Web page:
February 9, 2012

Short and sweet today.  You may recall that I promised lots of food this week.   There is lots of food waiting to be talked about but no time to talk about it in.  Next week!

Do you have a thing that, no matter how much you make, it all gets eaten?  Up until last spring, I had that experience with only two things.  Popcorn and guacamole.  Then, in one of my cooking classes, I made these snap peas and was astounded to watch every last one of them get eaten.  Dinner parties – gone.  Last month’s yoga retreat – gone.  They are addictive, salty, nutty, crunchy.  They are also quick, healthy, and vegan.

I always de-string my snap peas and I have been surprised to hear that other people don’t do so.  I find if I don’t do that, this charming vegetable becomes less charming.  The fibrous string is hard for me to choke down so if you haven’t done this step, give it a try.  They don’t always come off.  In my experience, the fresher the pea, the more readily the string comes off but I don’t know if there is any scientific basis in that.  Using my fingers, I just “snap” one end and pull it towards the middle along the top of the pea and then “snap” the other end and pull it toward the middle along the bottom.

One Year Ago:  Dried Cranberry and Ginger Canoli
Two Years Ago:  Apple Torte
Three Years Ago:  Vegetarian Caesar Salad

Sesame Snap Peas
Dana Treat Original
Serves 4

Don’t let the simplicity of this recipe fool you into thinking these are nothing special.  They are special.  They can be made even more so by the addition of a bit of minced garlic and ginger, added about a minute before the snap peas, but they are equally delicious without.  I had some gomasio, a Japanese condiment made from white and black sesame seeds and salt, on hand and used that to garnish but plain old sesame seeds are good too.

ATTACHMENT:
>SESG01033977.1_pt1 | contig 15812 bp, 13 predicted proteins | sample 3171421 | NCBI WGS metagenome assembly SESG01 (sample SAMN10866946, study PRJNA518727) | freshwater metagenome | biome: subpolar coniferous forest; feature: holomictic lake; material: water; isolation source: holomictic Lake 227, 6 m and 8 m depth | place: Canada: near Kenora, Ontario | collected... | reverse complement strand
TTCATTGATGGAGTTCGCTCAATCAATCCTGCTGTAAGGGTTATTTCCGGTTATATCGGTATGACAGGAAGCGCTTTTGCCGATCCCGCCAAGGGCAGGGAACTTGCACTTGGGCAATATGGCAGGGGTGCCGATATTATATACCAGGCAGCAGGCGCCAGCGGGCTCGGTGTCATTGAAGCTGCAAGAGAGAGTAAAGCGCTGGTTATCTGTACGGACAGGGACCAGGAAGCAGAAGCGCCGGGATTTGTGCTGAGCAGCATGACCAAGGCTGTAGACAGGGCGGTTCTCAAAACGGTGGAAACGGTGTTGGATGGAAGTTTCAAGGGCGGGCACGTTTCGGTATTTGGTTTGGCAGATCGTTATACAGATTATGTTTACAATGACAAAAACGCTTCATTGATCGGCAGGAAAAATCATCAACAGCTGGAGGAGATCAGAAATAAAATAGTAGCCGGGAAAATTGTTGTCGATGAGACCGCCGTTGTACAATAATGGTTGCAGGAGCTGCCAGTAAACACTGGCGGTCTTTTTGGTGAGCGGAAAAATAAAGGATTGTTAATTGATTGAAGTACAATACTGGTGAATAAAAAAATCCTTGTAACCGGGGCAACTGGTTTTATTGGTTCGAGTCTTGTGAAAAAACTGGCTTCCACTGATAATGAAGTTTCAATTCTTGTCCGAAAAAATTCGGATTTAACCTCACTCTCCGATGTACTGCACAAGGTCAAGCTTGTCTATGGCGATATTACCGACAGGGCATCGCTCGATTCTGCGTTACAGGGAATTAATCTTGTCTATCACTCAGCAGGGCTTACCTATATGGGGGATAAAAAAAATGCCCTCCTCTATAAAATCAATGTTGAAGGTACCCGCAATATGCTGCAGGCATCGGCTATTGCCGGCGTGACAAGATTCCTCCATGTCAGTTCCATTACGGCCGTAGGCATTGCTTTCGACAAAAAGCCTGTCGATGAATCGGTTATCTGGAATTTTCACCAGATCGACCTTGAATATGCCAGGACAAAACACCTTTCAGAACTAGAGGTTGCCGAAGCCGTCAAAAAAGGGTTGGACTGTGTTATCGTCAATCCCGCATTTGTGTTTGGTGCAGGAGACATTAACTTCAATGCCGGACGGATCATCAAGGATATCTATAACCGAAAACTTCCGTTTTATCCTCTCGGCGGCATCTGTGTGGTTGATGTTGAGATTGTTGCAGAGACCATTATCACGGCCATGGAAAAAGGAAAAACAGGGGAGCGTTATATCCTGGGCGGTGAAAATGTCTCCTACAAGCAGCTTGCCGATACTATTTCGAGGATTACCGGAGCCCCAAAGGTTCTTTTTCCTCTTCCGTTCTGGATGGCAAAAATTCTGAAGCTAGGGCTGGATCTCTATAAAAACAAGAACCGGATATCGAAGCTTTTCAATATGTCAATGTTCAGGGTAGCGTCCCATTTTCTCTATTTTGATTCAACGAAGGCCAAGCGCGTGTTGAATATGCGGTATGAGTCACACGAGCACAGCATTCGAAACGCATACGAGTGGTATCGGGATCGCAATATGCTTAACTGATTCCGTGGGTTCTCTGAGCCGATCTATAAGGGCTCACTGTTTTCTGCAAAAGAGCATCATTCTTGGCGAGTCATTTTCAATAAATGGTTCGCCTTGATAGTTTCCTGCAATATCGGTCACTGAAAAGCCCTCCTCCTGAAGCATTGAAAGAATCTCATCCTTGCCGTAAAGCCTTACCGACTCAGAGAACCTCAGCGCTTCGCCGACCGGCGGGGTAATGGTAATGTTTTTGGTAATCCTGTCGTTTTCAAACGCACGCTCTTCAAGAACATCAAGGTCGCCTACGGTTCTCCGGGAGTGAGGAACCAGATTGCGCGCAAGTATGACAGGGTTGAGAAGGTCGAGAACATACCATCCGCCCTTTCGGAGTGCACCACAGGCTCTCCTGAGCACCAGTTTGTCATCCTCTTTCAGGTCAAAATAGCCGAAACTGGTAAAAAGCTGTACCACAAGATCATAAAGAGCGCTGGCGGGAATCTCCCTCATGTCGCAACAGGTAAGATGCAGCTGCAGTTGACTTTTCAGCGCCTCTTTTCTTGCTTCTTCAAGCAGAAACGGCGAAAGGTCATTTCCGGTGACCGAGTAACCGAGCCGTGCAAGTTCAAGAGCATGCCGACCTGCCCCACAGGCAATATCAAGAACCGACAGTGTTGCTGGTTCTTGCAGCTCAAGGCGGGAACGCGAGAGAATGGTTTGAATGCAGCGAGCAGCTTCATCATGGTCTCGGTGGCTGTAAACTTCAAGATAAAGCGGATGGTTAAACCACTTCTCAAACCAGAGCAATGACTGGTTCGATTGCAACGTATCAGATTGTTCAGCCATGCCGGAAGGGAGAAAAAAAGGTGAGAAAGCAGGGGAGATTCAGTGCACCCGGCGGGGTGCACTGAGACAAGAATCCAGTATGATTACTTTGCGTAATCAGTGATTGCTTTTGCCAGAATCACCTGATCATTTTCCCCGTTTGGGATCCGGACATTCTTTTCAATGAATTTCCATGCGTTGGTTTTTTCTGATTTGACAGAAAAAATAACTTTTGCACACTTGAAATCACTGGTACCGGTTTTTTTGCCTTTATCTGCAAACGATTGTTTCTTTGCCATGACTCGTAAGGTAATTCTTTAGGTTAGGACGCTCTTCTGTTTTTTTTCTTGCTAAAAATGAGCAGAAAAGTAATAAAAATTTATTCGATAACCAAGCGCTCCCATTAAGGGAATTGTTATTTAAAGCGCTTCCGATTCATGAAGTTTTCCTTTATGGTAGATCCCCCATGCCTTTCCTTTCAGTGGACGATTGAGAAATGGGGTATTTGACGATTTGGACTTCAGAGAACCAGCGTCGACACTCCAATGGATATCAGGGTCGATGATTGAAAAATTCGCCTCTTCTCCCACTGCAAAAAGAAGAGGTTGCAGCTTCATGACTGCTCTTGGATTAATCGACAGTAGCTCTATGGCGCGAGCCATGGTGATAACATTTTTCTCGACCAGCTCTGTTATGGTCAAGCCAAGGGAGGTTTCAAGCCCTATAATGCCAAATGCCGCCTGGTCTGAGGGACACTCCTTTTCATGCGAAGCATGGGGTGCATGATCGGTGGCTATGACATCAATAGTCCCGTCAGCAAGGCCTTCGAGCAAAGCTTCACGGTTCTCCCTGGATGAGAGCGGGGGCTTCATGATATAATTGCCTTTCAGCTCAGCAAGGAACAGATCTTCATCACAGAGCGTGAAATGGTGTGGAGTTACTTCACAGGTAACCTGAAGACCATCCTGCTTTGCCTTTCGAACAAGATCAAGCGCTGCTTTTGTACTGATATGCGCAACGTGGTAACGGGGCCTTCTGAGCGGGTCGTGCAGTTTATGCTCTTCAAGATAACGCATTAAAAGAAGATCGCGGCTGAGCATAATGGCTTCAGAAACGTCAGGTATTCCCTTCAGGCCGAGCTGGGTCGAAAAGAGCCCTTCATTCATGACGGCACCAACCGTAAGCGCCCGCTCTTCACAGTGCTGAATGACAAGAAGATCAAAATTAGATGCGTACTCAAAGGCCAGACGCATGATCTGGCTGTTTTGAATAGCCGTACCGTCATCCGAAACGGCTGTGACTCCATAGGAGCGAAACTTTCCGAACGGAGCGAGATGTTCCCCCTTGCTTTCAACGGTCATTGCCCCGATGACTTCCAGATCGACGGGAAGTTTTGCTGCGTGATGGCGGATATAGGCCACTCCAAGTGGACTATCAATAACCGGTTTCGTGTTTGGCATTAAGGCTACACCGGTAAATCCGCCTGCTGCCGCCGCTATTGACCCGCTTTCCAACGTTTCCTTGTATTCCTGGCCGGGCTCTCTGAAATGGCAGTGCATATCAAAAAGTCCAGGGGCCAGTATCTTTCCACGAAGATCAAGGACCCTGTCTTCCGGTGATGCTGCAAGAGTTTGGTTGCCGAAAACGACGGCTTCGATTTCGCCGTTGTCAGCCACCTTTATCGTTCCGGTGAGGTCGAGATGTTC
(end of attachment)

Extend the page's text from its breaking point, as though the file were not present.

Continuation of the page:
1 tbsp. canola oil
10 ounces sugar snap peas, strings removed
1 tsp. kosher salt
2 tsp. toasted sesame oil
2 tbsp. soy sauce
Sesame seeds (for garnish)

Place a medium sauté pan over medium-high heat.  Drizzle in the canola oil and swirl around the pan.  Add the snap peas and salt and cook, tossing occasionally, for 3 minutes, or until starting to brown in places.  Drizzle in the sesame oil, give the peas a toss, then pour in the soy sauce.  Cook for one more minute, just until the sauce starts to get syrupy, then pour out onto a serving plate.  Garnish with sesame seeds.


  1. […] sesame oil, give the peas a toss, then pour in the … … Go here to see the original: Addictive | Dana Treat – Treat Yourself ← Heart Healthy Foods | Healthé […]

    Pingback by Addictive | Dana Treat – Treat Yourself | Organic Rapeseed Oil — February 9, 2012 @ 7:55 pm

  2. I just made the same thing with asparagus! I needed something to go w/ Asian food…… was so good! I will try it w/ the snap peas in the spring when they are super fresh! xo

    Comment by stacey snacks — February 9, 2012 @ 9:34 pm

  3. De-stringed snap peas are much better, agreed.
    This dish looks so simple and I am sure it is as addictive as you say. I might try it with some shrimp or tofu and rice for a dinner.

    Comment by Rachel — February 9, 2012 @ 10:53 pm

  4. Sugar snap peas are one of my favorite foods. This looks like an addictive snack!

    Comment by Willa — February 9, 2012 @ 11:03 pm

  5. Snap peas are actually my favorite summer vegetable. They are SO SWEET then and I could eat them like candy. After destringing them. I HATE those strings.

    I foresee myself devouring batch after batch of this. Singlehandedly.

    Comment by Joanne — February 10, 2012 @ 4:26 am

  6. I’m not a vegetarian or vegan, but I love your recipes and will try this one soon. My daughter is a vegetarian so I save the good ones for her visits..Thanks, love you blog…

    Comment by Sharon — February 10, 2012 @ 4:51 pm

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